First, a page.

The government decreased law enforcement efforts. Articles 91 and 92 of the 2014 Criminal Code (COIP) criminalized sex trafficking and labor trafficking and prescribed penalties ranging from 13 to 16 years’ imprisonment. These penalties were sufficiently stringent and, with respect to sex trafficking, commensurate with those for other serious crimes, such as kidnapping. Inconsistent with the definition of trafficking under international law, the law did not establish the use of force, fraud, or coercion as essential elements of an adult trafficking offense. Article 91 defined trafficking broadly to include all labor exploitation, child pornography, child labor, illegal adoption, servile marriage, and the sale of tissues, fluids, and genetic materials of living persons. Observers indicated that the absence of comprehensive anti-trafficking legislation remained one of the biggest challenges in the fight against trafficking since the COIP did not stipulate protection mechanisms for victims or establish guidelines for preventive measures.
Although the law defined trafficking more broadly than the definition under international law, the government-reported data for 2018 included details that identified which cases met the international definition of sex and labor trafficking; data on 2017 cases continued to include crimes outside the international definition, making it difficult to compare efforts. The Directorate for the Prevention of Trafficking in Persons and Migrant Smuggling reported the government initiated 139 investigations into alleged trafficking cases in 2018 (compared with 171 in 2017). The government arrested 18 suspected traffickers and conducted 13 anti-trafficking operations (compared with conducting 23 operations and arresting 44 suspected traffickers in 2017). Authorities prosecuted 24 cases (61 prosecutions in 2017), 22 for sex trafficking and two for forced labor, and convicted 19 traffickers (31 in 2017), 18 for sex trafficking and one for forced labor. Sentences for traffickers ranged from four to 25 years’ imprisonment.
The Anti-Trafficking Unit (ATU), under the command of the National Police Unit for Crimes against Children and Adolescents (DINAPEN), was the primary law enforcement unit responsible for investigating trafficking cases. Officials from the ATU received extensive training on victim-centered investigative techniques, but remained critically understaffed and under-resourced. The ATU had 10 officers and frequent rotation of staff for mandatory police training reduced the number of active staff to six officers for most of the year. Although ATU officials received mandatory annual training on trafficking and officers applied a victim-centered approach to investigations, observers reported some officials outside of the ATU did not handle anti-trafficking operations with a victim-centered approach. The Specialized Prosecutor’s Office in Transnational and International Organized Crime (FEDOTI) had prosecutorial responsibility for trafficking cases at the national level; however, due to its broad mandate, the majority of its work focused on the prosecution of non-trafficking crimes. Authorities recognized that sex trafficking was most prevalent in coastal provinces; however, government efforts to prosecute, protect, and prevent trafficking in major port cities like Guayaquil were deficient.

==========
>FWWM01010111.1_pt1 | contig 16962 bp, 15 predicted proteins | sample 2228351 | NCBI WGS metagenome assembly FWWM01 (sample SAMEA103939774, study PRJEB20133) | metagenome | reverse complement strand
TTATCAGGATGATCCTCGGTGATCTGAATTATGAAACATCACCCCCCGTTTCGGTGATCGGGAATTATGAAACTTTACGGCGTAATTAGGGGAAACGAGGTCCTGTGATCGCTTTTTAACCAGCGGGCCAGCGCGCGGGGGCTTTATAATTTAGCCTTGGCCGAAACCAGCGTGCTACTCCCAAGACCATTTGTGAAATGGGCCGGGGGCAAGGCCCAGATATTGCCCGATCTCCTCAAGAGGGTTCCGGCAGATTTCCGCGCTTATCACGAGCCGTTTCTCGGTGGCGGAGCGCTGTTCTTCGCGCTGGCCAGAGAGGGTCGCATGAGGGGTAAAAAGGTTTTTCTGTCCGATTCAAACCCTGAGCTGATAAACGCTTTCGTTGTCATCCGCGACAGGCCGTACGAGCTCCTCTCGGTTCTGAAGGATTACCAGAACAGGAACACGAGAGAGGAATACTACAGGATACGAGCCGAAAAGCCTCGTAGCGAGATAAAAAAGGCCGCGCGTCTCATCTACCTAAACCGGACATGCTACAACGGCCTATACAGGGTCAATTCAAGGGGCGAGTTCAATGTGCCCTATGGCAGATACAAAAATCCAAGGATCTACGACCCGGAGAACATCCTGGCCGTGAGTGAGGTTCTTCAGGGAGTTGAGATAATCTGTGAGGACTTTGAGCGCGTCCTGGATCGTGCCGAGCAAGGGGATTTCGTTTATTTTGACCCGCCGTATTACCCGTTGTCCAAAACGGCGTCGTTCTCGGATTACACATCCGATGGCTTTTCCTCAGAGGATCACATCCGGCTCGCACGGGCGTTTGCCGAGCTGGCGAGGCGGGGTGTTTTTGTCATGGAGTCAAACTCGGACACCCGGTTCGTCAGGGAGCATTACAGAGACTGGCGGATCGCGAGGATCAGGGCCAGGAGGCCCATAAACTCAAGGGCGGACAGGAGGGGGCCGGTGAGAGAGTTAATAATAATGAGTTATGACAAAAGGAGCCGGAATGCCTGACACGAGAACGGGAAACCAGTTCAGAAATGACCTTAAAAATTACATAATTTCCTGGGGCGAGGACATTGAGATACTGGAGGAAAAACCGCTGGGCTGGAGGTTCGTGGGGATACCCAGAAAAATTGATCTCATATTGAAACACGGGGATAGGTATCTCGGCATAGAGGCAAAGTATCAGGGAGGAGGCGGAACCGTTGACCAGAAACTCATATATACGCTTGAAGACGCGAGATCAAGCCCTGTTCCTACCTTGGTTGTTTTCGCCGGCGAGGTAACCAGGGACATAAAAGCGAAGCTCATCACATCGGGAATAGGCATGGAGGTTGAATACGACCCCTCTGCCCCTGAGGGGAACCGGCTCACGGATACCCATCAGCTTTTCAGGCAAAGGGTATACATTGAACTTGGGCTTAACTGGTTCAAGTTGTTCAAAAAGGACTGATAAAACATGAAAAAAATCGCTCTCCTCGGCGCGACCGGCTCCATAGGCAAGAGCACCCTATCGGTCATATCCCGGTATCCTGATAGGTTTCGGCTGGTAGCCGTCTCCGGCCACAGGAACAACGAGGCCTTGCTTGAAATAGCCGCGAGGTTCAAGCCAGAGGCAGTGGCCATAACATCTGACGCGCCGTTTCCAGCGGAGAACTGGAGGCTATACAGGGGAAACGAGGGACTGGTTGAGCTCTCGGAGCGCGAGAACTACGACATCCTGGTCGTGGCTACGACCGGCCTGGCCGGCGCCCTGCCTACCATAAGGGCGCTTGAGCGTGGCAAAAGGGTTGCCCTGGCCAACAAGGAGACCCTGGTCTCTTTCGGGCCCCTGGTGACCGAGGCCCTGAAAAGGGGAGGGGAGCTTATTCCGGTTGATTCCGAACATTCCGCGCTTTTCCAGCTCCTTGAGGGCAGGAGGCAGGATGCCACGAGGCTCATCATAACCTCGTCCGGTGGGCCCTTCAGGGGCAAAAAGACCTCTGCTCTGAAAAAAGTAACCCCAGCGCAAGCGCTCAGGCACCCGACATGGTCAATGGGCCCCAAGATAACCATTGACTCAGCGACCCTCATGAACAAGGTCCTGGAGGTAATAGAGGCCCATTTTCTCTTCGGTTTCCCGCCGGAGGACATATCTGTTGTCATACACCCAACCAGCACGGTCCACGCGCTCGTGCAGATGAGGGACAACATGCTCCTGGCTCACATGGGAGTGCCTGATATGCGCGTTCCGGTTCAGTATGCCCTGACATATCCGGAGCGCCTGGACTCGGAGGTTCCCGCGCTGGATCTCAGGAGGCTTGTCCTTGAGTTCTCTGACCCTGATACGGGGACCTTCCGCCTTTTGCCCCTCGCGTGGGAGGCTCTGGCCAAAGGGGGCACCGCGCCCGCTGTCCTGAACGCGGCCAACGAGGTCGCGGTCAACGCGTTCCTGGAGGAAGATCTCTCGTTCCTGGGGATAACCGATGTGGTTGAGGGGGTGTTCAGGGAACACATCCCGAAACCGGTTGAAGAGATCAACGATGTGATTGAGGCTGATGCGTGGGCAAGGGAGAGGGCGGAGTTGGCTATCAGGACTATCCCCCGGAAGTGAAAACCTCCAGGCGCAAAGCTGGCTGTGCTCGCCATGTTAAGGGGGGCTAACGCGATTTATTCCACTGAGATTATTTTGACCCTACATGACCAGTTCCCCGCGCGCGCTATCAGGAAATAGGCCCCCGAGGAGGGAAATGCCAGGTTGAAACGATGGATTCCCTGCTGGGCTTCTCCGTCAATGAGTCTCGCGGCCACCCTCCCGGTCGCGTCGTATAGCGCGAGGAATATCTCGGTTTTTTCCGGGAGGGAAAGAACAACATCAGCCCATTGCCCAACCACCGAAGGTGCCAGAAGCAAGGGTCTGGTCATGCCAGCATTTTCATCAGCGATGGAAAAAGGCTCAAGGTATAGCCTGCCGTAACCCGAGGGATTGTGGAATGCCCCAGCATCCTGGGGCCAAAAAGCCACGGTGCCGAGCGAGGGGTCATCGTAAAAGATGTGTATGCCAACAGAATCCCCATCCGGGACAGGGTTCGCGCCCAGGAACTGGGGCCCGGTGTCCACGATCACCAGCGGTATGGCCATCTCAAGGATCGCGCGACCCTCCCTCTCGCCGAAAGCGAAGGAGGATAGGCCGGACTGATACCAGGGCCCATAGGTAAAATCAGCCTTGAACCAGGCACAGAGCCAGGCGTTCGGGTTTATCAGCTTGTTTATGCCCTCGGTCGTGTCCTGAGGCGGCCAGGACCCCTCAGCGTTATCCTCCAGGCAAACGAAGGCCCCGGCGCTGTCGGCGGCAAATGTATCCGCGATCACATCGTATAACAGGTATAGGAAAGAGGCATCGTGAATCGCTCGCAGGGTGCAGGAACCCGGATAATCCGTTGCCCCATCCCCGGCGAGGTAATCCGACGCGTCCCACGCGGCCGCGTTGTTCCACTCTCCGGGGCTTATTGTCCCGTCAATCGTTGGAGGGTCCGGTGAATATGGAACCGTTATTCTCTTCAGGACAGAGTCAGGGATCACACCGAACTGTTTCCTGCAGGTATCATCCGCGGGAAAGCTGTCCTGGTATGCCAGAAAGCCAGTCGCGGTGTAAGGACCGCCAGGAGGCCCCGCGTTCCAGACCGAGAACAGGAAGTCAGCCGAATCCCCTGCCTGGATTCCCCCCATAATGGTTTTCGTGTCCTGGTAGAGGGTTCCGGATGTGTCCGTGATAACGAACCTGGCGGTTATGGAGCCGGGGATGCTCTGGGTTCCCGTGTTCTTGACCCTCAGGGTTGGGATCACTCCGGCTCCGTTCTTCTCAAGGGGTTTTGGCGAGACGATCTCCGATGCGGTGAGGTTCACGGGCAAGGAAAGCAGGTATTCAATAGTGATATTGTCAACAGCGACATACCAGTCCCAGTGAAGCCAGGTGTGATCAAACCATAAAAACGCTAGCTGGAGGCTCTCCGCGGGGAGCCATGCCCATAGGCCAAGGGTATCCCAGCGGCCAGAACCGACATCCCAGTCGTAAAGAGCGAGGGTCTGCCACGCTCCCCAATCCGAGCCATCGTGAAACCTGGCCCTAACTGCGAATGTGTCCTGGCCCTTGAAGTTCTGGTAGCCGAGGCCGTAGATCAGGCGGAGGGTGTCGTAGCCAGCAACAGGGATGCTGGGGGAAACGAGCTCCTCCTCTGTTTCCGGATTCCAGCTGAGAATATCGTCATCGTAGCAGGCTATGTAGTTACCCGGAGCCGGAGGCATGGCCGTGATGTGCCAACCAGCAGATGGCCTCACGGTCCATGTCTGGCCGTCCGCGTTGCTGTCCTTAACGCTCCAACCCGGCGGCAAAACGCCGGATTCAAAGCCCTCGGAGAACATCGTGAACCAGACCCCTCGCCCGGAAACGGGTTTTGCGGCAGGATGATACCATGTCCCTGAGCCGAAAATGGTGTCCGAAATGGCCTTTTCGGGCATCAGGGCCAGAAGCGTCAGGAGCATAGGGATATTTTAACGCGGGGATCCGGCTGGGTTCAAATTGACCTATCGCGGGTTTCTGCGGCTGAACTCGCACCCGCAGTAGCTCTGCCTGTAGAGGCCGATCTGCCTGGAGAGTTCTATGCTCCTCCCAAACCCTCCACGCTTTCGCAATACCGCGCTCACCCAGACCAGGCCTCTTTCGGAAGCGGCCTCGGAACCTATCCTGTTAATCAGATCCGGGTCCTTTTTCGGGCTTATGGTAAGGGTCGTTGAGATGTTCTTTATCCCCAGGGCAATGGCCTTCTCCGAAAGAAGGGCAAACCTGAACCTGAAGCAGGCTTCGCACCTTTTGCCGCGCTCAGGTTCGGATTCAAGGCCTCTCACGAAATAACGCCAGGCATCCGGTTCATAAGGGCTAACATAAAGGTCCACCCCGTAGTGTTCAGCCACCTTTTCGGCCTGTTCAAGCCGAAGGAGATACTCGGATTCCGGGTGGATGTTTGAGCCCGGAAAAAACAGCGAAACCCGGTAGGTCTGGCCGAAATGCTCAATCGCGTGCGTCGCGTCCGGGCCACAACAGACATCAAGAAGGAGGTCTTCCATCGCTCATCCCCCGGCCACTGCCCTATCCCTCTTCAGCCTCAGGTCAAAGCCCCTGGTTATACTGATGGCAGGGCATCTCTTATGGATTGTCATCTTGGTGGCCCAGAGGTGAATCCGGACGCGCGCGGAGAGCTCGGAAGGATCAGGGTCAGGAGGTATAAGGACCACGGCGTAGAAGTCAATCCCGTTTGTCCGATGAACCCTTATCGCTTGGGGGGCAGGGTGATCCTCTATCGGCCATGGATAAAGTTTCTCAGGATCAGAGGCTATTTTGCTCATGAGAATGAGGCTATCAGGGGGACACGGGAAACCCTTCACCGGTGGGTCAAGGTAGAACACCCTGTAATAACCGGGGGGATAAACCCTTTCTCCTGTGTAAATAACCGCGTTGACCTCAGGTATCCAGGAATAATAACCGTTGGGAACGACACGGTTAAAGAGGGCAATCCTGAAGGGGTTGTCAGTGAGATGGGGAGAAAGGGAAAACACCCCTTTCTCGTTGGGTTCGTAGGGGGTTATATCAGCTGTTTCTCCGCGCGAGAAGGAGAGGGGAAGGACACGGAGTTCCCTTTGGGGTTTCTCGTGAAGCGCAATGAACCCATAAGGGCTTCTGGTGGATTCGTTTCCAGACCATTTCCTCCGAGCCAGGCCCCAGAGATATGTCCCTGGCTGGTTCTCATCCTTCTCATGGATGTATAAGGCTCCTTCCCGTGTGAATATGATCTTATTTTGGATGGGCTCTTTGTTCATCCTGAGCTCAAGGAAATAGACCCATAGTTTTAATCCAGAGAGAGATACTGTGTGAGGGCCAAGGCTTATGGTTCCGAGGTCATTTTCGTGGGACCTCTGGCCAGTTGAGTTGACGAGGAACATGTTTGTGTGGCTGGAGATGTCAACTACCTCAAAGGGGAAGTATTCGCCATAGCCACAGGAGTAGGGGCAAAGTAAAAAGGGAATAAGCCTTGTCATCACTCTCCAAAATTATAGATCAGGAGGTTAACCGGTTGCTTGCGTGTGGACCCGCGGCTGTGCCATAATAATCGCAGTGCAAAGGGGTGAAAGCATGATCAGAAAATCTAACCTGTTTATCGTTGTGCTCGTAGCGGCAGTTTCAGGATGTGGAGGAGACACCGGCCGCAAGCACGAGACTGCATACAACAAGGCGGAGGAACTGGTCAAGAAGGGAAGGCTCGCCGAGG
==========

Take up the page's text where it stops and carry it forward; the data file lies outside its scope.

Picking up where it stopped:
The government provided in-kind support to an international organization to train migration officials and first responders on trafficking indicators, mostly as a response to a mass influx of Venezuelan refugees and migrants. The Ministry of Labor (MOL) did not train labor inspectors on trafficking indicators, and the agency’s mandate did not include investigations of accusations of abuse in informal sectors. NGOs and some government officials expressed concern the MOL did not make sufficient efforts to investigate labor trafficking crimes. The government did not report investigating, prosecuting, or convicting any new cases of official complicity; however, most complicity cases from previous years remained open, including the case involving officials in Guayaquil who allegedly issued fraudulent identity documents to adolescent girls later trafficked in commercial sex. Together with Colombia, the government offered a workshop for officials on victim identification, differentiating between trafficking and other crimes, and techniques for interviewing potential victims.